Ever since the pandemic, the Indian electronic music industry has been going through a bit of a transformation which of course has meant the introduction of a gamut of sounds and genres into the mix. As a publication that supports independent music, it is interesting to listen to work by emerging artists and postulate where the industry would be heading. More often than not though, a lot of it ends up sounding similar to the next. So when you come across an EP that sounds radically different from the rest, you must share it!
When ‘Young Hate’, an EP by debut artist Sijya landed in our inboxes, we were intrigued. Sijya has a strong presence in the New Delhi music scene thanks to her work as a trained graphic designer, especially working closely with boxout.fm. She released her first track, ‘Have To Make My Bed’ in late 2021, on the widely acclaimed SUCHI Selects compilation, which drew attention and international support from the likes of Tom Ravenscroft (BBC Radio 6 Music), Crack Magazine, DJ MAG, Rolling Stone India and Wild City.
It must have been a tall task to follow the adulation that her single received, but Sijya did not disappoint. ‘Young Hate’ reveals Sijya as an artist with a strong, self-realized creative stamp. It features 6 tracks that evoke nostalgia for a youth that has long passed. Layered with minor key chord melodies, anchored in lush vocals, and supported by a rounded low-end, it is apparent that Sijya is an artist hoping to explore the deepest depths of her soul with the aid of creative expression in music.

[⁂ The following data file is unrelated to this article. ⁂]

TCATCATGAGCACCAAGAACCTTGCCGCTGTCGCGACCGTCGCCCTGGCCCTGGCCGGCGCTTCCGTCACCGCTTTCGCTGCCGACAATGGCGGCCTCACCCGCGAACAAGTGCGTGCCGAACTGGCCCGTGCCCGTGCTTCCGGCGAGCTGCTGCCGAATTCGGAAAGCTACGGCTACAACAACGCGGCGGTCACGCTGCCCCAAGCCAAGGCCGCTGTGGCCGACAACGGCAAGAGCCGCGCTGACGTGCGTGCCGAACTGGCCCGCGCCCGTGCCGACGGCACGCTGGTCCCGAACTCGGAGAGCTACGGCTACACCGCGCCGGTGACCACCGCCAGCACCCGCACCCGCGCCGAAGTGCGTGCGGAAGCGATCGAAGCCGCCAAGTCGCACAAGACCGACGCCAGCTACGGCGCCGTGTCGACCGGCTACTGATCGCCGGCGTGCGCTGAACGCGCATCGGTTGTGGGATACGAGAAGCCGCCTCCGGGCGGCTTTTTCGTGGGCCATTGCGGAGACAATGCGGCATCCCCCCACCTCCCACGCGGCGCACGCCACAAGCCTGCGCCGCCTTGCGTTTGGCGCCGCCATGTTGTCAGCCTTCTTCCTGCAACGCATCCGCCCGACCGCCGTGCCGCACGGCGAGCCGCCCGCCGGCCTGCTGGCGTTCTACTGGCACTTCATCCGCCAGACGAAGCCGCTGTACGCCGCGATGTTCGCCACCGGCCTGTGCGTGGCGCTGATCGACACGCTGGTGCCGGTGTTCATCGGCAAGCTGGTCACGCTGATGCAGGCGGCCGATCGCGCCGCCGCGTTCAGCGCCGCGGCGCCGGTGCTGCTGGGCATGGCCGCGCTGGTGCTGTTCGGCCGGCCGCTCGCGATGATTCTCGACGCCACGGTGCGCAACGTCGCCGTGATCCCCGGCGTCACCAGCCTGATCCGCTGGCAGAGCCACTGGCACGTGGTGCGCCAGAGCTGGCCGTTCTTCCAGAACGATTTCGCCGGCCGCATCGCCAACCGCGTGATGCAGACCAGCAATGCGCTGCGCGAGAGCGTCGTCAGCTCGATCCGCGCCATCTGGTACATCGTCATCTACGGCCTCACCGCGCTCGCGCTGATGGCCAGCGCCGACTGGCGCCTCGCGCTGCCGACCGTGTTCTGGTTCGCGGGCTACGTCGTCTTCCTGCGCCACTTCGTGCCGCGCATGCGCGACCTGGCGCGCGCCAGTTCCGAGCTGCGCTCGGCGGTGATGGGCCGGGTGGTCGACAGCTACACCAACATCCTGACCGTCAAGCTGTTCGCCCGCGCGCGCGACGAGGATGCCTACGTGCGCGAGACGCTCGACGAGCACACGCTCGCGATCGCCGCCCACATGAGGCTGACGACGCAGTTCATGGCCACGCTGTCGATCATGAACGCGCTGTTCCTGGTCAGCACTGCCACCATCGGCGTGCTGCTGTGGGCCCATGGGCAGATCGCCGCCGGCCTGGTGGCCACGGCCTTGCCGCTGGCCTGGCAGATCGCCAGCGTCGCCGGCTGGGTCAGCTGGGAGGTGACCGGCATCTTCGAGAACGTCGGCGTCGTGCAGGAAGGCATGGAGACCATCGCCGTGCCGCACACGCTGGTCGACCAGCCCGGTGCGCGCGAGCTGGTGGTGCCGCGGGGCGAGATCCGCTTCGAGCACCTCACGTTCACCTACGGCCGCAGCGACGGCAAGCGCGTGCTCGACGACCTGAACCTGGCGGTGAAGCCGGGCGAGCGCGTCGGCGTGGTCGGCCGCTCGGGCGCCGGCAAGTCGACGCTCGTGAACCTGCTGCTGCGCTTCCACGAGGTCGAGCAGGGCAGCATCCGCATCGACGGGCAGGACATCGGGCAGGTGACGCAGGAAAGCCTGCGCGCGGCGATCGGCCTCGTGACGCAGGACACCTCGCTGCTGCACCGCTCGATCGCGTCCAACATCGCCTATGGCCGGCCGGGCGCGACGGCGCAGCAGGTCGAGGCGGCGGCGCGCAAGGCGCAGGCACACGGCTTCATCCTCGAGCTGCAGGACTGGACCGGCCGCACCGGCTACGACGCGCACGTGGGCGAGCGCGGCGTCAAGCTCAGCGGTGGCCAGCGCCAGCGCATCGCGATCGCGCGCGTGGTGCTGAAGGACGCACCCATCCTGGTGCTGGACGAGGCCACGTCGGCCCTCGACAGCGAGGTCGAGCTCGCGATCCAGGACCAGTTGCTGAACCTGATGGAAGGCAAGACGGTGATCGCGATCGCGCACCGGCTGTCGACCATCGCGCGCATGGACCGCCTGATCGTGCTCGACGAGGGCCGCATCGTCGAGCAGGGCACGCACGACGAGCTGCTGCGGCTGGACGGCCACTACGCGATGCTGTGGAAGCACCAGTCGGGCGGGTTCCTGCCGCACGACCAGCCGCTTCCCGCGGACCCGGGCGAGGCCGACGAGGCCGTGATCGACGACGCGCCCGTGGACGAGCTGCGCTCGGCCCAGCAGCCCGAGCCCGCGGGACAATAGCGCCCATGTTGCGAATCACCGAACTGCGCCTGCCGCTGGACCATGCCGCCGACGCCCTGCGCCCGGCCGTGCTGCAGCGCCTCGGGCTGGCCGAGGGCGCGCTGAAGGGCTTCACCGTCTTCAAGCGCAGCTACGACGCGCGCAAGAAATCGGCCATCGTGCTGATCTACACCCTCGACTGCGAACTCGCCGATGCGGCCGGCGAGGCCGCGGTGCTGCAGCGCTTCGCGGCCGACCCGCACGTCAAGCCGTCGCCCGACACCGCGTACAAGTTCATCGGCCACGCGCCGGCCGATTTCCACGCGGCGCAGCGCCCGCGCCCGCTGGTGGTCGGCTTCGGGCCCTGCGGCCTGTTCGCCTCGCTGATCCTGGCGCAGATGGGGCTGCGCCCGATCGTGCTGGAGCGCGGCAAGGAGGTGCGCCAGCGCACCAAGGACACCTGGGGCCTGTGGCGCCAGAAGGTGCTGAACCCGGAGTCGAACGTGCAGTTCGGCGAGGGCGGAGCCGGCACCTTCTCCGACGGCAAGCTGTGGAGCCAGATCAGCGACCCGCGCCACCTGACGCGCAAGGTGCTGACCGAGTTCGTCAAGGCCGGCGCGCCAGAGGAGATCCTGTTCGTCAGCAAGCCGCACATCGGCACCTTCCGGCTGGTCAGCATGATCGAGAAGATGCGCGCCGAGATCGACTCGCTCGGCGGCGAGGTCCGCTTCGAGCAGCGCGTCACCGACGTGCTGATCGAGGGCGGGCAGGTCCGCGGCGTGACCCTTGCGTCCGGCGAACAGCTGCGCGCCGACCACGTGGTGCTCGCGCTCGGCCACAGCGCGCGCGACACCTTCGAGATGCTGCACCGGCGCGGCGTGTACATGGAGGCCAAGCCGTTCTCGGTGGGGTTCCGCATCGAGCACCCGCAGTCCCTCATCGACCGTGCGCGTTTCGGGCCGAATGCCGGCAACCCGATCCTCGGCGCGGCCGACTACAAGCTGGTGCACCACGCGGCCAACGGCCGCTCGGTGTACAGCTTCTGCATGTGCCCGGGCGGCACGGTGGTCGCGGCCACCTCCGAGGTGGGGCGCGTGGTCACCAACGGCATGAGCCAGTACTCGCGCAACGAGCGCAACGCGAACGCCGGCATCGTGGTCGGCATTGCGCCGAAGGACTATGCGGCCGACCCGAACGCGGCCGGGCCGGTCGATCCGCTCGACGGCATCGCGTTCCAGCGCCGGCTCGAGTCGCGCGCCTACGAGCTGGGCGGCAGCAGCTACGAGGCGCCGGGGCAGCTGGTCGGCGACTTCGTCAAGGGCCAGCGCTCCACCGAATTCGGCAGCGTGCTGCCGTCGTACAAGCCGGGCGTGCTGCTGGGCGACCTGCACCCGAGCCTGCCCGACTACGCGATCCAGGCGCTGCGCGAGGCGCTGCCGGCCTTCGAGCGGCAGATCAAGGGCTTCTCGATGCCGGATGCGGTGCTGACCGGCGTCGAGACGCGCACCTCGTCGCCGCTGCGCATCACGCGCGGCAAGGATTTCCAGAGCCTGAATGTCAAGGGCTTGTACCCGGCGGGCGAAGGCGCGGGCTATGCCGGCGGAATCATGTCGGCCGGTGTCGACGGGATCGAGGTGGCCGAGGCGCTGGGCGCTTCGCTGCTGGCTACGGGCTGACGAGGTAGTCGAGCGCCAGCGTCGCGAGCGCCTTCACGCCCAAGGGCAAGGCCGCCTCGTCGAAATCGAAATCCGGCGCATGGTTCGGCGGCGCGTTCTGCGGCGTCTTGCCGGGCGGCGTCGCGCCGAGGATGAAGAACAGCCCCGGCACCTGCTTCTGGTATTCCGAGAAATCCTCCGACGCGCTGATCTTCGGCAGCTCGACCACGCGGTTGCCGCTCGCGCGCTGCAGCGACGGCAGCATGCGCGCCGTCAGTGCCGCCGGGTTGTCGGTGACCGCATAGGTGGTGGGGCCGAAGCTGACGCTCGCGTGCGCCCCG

The EP opens with ‘Stonefruit’, also released as the first single, an introduction to the unhurried pace that is a key feature of the EP. With the help of languid vocals and slow-moving beats, Sijya establishes a clear ground for the rest of the EP. ‘Another Thing’, the next track on the EP, picks up the pace a little without compromising on its established pace with ‘Stonefruit’. Sijya’s knack for a minimalistic but confident approach toward sound design is clear from the get-go.
The following two tracks, ‘No Words’ and ‘52’ are soulful and melodic, designed to highlight the magic of Sijya’s vocals. Her dreamy voice is enough to hold the listeners’ attention but what is commendable are her masterful production and simplistic lyrics that harmoniously tie her vocals with the sound design. The next track, ‘Clear’, harkens to a stop motion approach to sound design with static cuts that organically build up into a melodic culmination. The last track ‘Tell Me’ opens the floodgates for experimentation. It might sound a little unsettling after the dreamy nostalgia of the entire EP, but it is a perfect end to the EP since much like in real life, nostalgia has bittersweet endings.
The bittersweet nostalgia woven throughout the EP is contextualized by her choice to name the EP ‘Young Hate’. Though she refrains from being able to pinpoint the exact reason why she named it what it is, she ponders whether it was because at the time she was “full of hate, or recovering from hate”. She goes on to say, “the music doesn’t sound like it, it’s slow and ambient and minimal–not punchy or clever like the name. If anything it probably sounds like healing–as I’m told by some listeners.”